Harold Henderson
Get Harold Henderson essential facts below. View Videos or join the Harold Henderson discussion. Add Harold Henderson to your PopFlock.com topic list for future reference or share this resource on social media.
Harold Henderson

Lieutenant-Colonel the Hon. Harold Greenwood Henderson, CVO (29 October 1875 - 1 November 1922), was a British Conservative politician.

Early life

Born in Brentford, Henderson was the eldest son of Alexander Henderson, 1st Baron Faringdon of Buscot Park in Berkshire (now Oxfordshire), and his wife Jane Ellen (née Davis). He was commissioned a second lieutenant in the 3rd (Militia) Battalion of the Royal Berkshire Regiment on 3 March 1894.[1] He transferred to active service in the British Army when he was appointed a second lieutenant in the 1st Life Guards on 3 February 1897, and was promoted to lieutenant on 2 April 1898. With a detachment from his regiment, he served in the Second Boer War in South Africa 1899-1900, and received the Queen's South Africa Medal (with two clasps).[2] After his return, he was on 6 September 1902 promoted to captain,[3] and appointed adjutant of the regiment.[4] After he resigned from the army, he received an appointment with the Territorial Army in the Berkshire Yeomanry.[5]

Political career

He sat as Member of Parliament for Abingdon from 1910 to 1916. Henderson resigned his seat on his appointment as military secretary to the Duke of Devonshire who was to become Governor General of Canada in November 1916.[6]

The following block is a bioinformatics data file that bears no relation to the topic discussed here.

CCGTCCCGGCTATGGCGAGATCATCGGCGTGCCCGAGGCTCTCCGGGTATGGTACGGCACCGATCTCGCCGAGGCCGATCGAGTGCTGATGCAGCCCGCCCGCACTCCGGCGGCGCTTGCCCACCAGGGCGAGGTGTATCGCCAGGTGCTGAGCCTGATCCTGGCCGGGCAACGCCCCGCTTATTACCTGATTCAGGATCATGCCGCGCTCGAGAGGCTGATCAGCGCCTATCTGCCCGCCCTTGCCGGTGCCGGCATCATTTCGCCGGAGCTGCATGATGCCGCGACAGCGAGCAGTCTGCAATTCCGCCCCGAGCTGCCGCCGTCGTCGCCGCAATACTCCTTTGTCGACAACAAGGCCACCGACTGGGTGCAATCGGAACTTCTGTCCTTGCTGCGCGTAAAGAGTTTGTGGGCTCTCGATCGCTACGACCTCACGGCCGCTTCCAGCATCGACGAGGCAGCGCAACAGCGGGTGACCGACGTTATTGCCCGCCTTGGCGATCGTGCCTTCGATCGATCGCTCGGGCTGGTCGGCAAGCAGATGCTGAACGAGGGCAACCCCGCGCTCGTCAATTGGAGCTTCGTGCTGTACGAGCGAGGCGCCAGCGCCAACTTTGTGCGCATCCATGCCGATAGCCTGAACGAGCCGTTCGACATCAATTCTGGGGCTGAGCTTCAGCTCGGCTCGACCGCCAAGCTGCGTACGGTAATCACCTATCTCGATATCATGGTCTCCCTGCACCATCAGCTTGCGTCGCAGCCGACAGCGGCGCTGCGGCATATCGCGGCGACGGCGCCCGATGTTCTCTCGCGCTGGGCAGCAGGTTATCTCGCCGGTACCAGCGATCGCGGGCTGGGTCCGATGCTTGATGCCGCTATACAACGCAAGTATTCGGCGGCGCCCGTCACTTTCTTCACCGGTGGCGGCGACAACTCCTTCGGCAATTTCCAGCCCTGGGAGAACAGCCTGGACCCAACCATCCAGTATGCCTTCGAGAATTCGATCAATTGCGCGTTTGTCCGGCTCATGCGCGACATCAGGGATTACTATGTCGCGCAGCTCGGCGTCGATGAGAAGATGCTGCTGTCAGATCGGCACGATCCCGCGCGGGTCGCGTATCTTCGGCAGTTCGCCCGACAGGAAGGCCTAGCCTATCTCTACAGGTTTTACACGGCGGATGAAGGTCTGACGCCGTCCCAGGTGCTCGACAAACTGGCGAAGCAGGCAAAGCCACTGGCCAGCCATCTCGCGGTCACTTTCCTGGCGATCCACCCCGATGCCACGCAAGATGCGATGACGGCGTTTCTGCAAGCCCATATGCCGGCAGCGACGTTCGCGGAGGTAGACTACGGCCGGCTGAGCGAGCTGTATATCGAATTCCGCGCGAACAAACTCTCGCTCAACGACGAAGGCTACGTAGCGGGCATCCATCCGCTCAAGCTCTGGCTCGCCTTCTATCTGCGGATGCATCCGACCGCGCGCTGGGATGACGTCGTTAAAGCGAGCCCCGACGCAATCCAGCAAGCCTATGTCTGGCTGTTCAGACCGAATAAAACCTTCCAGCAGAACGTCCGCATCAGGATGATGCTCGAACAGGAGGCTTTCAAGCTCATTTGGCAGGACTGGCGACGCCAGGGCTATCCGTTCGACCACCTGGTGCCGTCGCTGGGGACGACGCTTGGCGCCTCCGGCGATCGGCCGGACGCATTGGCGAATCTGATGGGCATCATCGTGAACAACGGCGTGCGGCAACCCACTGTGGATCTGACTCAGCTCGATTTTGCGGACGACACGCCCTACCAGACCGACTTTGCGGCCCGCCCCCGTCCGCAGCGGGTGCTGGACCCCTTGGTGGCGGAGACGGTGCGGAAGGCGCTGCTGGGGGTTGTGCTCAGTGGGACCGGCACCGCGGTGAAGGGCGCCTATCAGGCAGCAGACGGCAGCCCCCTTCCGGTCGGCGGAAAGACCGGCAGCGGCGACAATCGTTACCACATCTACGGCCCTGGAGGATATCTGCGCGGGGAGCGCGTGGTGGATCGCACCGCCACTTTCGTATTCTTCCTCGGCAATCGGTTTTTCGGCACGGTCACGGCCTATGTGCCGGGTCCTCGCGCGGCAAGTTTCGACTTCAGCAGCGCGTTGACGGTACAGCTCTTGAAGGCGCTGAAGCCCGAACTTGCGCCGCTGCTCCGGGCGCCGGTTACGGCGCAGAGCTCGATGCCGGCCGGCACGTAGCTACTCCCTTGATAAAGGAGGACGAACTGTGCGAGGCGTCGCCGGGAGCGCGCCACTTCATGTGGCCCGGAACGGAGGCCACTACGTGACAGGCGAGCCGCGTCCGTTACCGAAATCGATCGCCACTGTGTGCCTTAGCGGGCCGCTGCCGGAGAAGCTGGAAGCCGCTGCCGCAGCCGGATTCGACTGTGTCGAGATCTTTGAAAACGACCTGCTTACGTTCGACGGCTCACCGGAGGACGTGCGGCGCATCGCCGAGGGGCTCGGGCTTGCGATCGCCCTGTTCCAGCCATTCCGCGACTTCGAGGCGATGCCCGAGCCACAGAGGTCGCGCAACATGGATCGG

Personal life

Henderson married Lady Violet Charlotte Dalzell, daughter of Robert Dalzell, 11th Earl of Carnwath, in 1901. They lived at Kitemore House at Shellingford in Berkshire (now Oxfordshire).[7] He died in November 1922, aged 47 in Faringdon, twelve years before the death of his father. He had four children and his eldest son, Alexander Gavin, succeeded in the barony in 1934.

He was on the governing body of Abingdon School from 1910-1916.[8]


  1. ^ "No. 26491". The London Gazette. 2 March 1894. p. 1302.
  2. ^ Hart?s Army list, 1902
  3. ^ "No. 27479". The London Gazette. 3 October 1902. p. 6274.
  4. ^ "No. 27476". The London Gazette. 23 September 1902. p. 6077.
  5. ^ "No. 28171". The London Gazette. 25 August 1908. p. 6224.
  6. ^ "News in Brief". News in Brief. The Times (41259). London. 30 August 1916. col G, p. 3.
  7. ^ Ford, David Nash (2008). "History of Shellingford, Berkshire (Oxfordshire)". Royal Berkshire History. Nash Ford Publishing. Retrieved 2011.
  8. ^ "School Notes" (PDF). The Abingdonian.


External links

  This article uses material from the Wikipedia page available here. It is released under the Creative Commons Attribution-Share-Alike License 3.0.



Music Scenes